Synchrotron could help save the Tassie devil

Sep 29, 2008
Synchrotron could help save the Tassie devil
CSIRO scientists will use Australia’s new Synchrotron in Melbourne as a research weapon in the fight to save the ‘Tassie devil’.

(PhysOrg.com) -- Australia’s new $A200m synchrotron in Melbourne could contribute to the fight to save the Tasmanian devil from the outbreak of facial tumour disease currently decimating devil populations, according to Dr Jeff Church from CSIRO Textile and Fibre Technology in Geelong.

Dr Church says he will use the synchotron to see if the disease causes any biochemical changes in the devils which could be detected in their hair before the disease becomes apparent.

“If we find a consistent change, it could lead to the development of a test which will allow detection of the cancer before the tumours become evident,” he says. “This would make any quarantine strategy easier to establish, as well as much more efficient.”

The idea is based on Australian research showing disease-related changes in the composition of human hair. The suggestion is that similar changes could occur in Tasmanian devils’ hair when the facial tumour disease is triggered. “But, the theory needs to be fully tested,” Dr Church says. “It might work or it might not.”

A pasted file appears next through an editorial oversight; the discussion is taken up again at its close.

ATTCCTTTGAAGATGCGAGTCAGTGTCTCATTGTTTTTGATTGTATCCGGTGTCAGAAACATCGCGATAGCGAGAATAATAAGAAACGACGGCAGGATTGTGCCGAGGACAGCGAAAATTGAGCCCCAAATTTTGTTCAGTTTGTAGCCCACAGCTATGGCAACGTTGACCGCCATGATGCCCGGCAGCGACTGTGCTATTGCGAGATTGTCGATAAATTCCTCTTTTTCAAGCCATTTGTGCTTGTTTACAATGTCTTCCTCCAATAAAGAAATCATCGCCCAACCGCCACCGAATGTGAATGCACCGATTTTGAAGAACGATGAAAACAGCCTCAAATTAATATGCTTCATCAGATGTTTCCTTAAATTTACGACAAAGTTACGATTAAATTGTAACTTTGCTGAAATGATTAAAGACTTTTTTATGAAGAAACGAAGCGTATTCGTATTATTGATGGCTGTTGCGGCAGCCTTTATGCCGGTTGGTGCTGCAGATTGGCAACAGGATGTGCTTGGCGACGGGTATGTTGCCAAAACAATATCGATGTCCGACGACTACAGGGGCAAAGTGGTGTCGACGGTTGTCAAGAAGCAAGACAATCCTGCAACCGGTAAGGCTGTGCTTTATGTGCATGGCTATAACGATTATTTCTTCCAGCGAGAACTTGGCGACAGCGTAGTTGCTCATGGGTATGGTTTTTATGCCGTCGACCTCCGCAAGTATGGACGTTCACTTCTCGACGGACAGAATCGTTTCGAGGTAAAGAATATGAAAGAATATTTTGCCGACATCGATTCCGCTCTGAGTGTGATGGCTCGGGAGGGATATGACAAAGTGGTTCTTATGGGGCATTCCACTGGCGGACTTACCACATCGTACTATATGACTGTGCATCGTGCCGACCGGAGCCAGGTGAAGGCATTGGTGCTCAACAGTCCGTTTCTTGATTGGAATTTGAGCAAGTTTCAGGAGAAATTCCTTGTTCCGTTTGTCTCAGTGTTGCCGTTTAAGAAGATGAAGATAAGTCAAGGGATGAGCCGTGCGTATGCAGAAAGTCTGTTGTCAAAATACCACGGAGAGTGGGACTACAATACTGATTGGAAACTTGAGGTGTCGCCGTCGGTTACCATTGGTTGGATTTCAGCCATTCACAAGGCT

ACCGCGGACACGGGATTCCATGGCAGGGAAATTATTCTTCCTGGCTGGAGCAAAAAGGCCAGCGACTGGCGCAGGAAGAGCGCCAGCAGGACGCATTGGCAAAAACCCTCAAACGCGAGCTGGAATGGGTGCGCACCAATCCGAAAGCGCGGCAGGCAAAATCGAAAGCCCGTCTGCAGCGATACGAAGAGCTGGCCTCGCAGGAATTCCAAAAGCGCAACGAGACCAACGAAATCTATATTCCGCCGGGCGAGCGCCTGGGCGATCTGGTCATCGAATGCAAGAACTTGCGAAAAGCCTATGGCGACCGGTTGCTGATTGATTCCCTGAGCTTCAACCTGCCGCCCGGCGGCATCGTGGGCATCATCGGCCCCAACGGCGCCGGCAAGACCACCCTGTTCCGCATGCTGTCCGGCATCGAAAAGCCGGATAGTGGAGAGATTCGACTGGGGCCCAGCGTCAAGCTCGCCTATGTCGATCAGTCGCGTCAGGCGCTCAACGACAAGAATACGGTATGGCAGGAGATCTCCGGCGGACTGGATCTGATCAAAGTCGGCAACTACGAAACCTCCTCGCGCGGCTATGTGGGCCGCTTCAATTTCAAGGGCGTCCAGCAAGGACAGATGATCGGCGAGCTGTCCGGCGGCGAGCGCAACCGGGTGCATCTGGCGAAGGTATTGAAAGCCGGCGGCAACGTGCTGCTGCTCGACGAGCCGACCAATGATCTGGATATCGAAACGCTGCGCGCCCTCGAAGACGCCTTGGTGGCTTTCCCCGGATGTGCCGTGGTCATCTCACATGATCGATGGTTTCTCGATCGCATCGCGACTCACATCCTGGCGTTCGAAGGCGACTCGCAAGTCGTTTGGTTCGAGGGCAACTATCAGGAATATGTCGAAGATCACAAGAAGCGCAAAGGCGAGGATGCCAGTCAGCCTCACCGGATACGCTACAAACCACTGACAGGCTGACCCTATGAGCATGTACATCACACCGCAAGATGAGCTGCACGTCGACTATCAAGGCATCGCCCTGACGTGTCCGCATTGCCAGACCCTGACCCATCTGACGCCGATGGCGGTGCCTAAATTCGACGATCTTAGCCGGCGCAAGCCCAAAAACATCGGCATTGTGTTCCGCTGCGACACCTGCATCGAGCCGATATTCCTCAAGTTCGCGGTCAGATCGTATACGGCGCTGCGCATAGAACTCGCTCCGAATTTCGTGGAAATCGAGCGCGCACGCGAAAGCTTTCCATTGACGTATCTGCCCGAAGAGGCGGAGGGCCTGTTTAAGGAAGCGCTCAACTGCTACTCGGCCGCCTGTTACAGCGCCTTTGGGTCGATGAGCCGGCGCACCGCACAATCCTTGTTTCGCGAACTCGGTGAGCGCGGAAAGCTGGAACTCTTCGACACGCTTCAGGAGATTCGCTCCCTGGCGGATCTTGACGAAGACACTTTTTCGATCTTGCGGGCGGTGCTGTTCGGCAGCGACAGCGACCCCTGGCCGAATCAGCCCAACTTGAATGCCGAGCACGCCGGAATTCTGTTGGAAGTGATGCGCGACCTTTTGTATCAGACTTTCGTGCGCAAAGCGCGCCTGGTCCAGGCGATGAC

The synchrotron’s infra-red beamline combined with a microscope and spectrometer – which detects how different materials absorb and reflect the radiation – can be used to determine if the composition of hair differs between diseased animals and healthy ones.

“The infra-red spectrum tells us about protein and fat structure and whether it’s changing,” Dr Church says. “But the technology to do such work using a synchrotron is comparatively new, and the Australian facility is one of relatively few around the world where it is available.

“If a diagnostic test for the facial tumour disease using the synchrotron does look possible, only having a machine nearby would make it viable. Having to queue-up for time on a synchrotron at least nine hours flying time from Tasmania – more likely further – would make the whole thing very difficult, particularly in terms of biosecurity concerns because we would need to transport biological samples between different countries.”

Dr Church is one of hundreds of scientists scheduled to use the Australian Synchrotron, which was officially opened in Melbourne yesterday.

Provided by CSIRO

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